Academic journal article American University Law Review

Redefining Reality: Why Design Patent Protection Should Expand to the Virtual World

Academic journal article American University Law Review

Redefining Reality: Why Design Patent Protection Should Expand to the Virtual World

Article excerpt


"What is real? How do you define 'real'? If you're talking about what you can feel, what you can smell, what you can taste and see, then 'real' is simply electrical signals interpreted by your brain. "1

Given the explosion of virtual reality ("VR"), an environment where the real world is replaced with a virtual one, and augmented reality ("AR"), an environment where the real world is supplemented by computer-generated input,2 this once futuristic quote from The Matrix has become more relevant today. These technologies are available to consumers through a variety of gadgets, ranging from high-end headsets, such as the Oculus Rift,3 to more common products, such as a smartphone screen and camera that are used in Pokémon Go.4 These technologies seek to immerse the user in a virtual reality, seamlessly merging the real and electronic worlds.5 As touted by most manufacturers of VR and AR technology, this technology provides a new canvas for movies, video games, and advertisers.6 Content developers create these worlds using three-dimensional models, which are computer-programmed models that mimic items in our world.7 Once the technology matures, the line between the physical world and the virtual world may seemingly disappear.8 As this line disappears, it may become impossible to distinguish a physical object from a virtual three-dimensional digital model placed right next to it.9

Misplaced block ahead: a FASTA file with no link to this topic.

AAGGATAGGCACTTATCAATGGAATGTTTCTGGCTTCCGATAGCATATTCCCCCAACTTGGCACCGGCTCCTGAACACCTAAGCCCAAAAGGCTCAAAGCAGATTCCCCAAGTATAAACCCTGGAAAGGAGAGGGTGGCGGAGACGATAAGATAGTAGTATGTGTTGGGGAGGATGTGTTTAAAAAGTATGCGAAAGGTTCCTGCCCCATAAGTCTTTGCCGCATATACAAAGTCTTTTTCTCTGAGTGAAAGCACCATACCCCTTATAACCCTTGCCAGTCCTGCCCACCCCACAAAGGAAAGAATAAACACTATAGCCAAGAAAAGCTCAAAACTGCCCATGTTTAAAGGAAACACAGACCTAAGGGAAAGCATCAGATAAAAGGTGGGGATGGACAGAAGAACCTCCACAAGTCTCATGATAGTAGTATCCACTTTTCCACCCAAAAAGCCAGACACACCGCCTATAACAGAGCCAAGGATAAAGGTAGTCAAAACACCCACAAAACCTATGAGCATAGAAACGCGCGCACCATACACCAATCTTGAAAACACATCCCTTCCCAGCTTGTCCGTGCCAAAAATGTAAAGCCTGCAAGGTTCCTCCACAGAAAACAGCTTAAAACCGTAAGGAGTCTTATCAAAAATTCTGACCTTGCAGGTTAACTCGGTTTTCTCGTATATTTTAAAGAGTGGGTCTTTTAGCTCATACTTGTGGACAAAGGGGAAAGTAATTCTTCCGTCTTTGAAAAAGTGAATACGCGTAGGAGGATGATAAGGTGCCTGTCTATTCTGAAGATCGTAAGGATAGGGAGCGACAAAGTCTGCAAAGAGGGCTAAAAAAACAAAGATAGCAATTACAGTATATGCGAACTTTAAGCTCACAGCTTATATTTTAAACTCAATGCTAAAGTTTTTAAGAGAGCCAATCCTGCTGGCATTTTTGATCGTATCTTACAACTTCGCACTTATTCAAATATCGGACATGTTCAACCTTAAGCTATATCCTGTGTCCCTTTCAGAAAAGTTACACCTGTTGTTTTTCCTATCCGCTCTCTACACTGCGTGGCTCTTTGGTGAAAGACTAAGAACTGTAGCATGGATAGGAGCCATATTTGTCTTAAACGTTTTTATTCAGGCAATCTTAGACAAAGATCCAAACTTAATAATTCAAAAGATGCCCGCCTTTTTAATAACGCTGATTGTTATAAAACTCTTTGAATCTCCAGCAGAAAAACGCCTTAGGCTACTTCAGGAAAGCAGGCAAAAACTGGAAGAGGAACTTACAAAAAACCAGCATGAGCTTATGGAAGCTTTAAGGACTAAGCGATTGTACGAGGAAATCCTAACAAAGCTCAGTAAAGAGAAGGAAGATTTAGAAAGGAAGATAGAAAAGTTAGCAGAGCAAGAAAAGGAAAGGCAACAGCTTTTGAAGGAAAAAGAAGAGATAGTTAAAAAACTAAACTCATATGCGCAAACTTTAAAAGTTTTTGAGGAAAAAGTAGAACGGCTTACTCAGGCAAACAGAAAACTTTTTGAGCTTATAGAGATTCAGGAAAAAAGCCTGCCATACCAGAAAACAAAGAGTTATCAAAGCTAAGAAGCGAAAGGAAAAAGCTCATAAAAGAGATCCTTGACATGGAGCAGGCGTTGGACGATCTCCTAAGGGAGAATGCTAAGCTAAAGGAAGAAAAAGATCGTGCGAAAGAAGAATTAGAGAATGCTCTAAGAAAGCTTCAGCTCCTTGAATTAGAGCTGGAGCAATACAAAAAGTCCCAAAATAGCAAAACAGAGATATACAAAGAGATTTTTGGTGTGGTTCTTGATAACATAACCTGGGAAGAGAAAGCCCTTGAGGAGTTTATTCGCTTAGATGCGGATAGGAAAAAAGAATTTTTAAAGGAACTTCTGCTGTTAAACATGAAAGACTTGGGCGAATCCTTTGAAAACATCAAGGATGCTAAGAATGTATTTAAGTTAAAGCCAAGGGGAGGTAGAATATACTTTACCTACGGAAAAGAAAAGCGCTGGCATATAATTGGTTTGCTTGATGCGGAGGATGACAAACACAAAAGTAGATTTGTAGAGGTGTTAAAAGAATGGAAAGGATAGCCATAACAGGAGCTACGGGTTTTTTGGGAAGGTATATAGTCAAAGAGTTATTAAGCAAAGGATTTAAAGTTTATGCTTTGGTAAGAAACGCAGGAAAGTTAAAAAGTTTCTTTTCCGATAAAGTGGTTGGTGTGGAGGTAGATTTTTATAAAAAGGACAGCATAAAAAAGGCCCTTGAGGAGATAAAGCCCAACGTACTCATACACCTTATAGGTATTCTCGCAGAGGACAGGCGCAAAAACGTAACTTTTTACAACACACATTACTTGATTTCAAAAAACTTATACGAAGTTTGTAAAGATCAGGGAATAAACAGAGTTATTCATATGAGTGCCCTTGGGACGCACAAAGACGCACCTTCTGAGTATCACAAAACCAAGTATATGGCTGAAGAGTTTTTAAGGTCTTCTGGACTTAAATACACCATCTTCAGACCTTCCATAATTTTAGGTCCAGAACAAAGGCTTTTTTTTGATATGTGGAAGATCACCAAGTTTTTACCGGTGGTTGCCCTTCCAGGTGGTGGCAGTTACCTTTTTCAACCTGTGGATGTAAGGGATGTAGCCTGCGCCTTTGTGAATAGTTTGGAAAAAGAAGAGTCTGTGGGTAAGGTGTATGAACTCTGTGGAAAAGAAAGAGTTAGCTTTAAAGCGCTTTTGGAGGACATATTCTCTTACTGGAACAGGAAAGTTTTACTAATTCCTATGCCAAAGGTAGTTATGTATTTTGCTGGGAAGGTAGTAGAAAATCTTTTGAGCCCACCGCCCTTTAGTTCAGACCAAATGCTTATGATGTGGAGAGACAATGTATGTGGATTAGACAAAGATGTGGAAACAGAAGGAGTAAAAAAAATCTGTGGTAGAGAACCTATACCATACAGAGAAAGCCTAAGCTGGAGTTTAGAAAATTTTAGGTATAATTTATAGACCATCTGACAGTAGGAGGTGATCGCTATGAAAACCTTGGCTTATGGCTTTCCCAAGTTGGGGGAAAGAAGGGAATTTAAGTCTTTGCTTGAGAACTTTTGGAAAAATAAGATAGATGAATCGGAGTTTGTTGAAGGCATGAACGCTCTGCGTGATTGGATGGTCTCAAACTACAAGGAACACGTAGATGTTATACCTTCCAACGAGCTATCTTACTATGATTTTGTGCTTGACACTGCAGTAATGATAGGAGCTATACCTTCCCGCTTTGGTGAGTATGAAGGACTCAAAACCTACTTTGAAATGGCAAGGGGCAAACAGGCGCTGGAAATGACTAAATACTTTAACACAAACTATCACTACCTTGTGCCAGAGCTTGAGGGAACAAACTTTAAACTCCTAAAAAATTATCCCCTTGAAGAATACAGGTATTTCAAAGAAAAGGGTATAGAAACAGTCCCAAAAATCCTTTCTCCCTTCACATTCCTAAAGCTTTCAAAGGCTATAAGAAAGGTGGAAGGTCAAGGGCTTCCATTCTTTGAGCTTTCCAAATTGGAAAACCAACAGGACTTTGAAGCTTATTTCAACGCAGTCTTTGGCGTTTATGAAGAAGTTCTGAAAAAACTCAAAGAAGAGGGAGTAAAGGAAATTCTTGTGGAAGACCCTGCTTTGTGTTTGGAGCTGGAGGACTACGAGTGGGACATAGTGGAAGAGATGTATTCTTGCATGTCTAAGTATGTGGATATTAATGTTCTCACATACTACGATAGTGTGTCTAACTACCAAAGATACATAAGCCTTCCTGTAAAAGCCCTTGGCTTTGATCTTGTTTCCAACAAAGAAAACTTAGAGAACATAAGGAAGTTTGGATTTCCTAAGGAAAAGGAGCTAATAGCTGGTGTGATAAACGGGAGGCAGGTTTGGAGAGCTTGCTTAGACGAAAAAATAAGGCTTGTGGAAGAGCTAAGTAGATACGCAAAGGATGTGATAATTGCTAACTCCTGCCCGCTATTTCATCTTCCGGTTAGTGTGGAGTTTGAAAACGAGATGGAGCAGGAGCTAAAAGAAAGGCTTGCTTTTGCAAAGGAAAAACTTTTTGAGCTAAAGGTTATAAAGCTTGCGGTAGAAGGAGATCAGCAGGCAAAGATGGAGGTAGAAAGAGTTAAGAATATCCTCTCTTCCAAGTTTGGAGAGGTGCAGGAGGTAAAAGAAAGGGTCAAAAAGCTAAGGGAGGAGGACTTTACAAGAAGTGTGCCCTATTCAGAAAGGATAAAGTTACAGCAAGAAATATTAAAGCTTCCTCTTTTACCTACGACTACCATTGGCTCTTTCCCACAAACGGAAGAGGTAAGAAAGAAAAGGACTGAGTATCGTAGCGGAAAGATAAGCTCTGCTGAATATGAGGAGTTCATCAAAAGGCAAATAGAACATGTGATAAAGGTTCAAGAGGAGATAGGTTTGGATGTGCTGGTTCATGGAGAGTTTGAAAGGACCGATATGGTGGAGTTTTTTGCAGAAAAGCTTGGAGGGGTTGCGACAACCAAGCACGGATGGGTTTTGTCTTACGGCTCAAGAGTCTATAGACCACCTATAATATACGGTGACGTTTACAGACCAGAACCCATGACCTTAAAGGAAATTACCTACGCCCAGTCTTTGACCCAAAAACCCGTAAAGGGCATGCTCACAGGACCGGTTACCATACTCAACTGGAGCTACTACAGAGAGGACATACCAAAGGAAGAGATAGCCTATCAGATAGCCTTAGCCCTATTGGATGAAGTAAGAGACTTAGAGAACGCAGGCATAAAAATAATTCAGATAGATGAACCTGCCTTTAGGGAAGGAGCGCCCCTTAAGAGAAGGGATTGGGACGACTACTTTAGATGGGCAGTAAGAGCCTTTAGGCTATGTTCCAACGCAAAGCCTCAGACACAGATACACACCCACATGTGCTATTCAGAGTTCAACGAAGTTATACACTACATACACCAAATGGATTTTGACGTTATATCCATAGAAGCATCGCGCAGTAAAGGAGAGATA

Unsurprisingly, the explosion of these technologies presents new challenges and questions regarding intellectual property rights.10 One question involving the interaction between intellectual property and the VR and AR worlds is whether a three-dimensional digital model will meet the statutory requirements for a design patent, which protects the aesthetic appearance of a functional item.11 In recent years, design patents have grown in value, making them important parts of an intellectual property portfolio.12 As the use of VR and AR continues to grow, individuals and businesses will likely seek to use such patents to protect the three-dimensional digital models used in these worlds.

Although the need for design patent protection of three-dimensional models has grown, design patent protection for the models has an uncertain legal future. Congress last updated the design patent statute in 1952 when it amended 35 U.S.C. § 171 to grant a design patent to "[w]hoever invents any new, original and ornamental design for an article of manufacture."13 Thus, to receive a design patent, the design must be "for an article of manufacture."14 As written, the scope of the article of manufacture requirement is unclear, but throughout the twentieth century, courts were willing to interpret the requirement fairly broadly.15 However, the U.S. Court of Appeals for the Federal Circuit recently articulated a narrower view, first when applying the requirement to electronic and digital technologies,16 and next when interpreting article of manufacture requirements in statutes akin to § 171.17

This Comment argues that as VR and AR technologies develop, the Federal Circuit and the U.S. Patent and Trademark Office (USPTO) should interpret the design patent subject matter protection statute broadly, incorporating three-dimensional digital models into its scope. Part i provides background, surveying the history and current state of the art of VR and AR technologies, and reviews the USPTO's and the courts' interpretations of § 171 of the design patent statute. Part ii then argues that courts should apply a broad interpretation of the article of manufacture requirement as adopted by the U.S. Court of Customs and Patents Appeals (CCPA), and that the Federal Circuit improperly narrowed the scope of an "article of manufacture" when it applied the requirement to three-dimensional digital models.


The recent advancement of VR and AR has put these technologies on a collision course with design patent law. …

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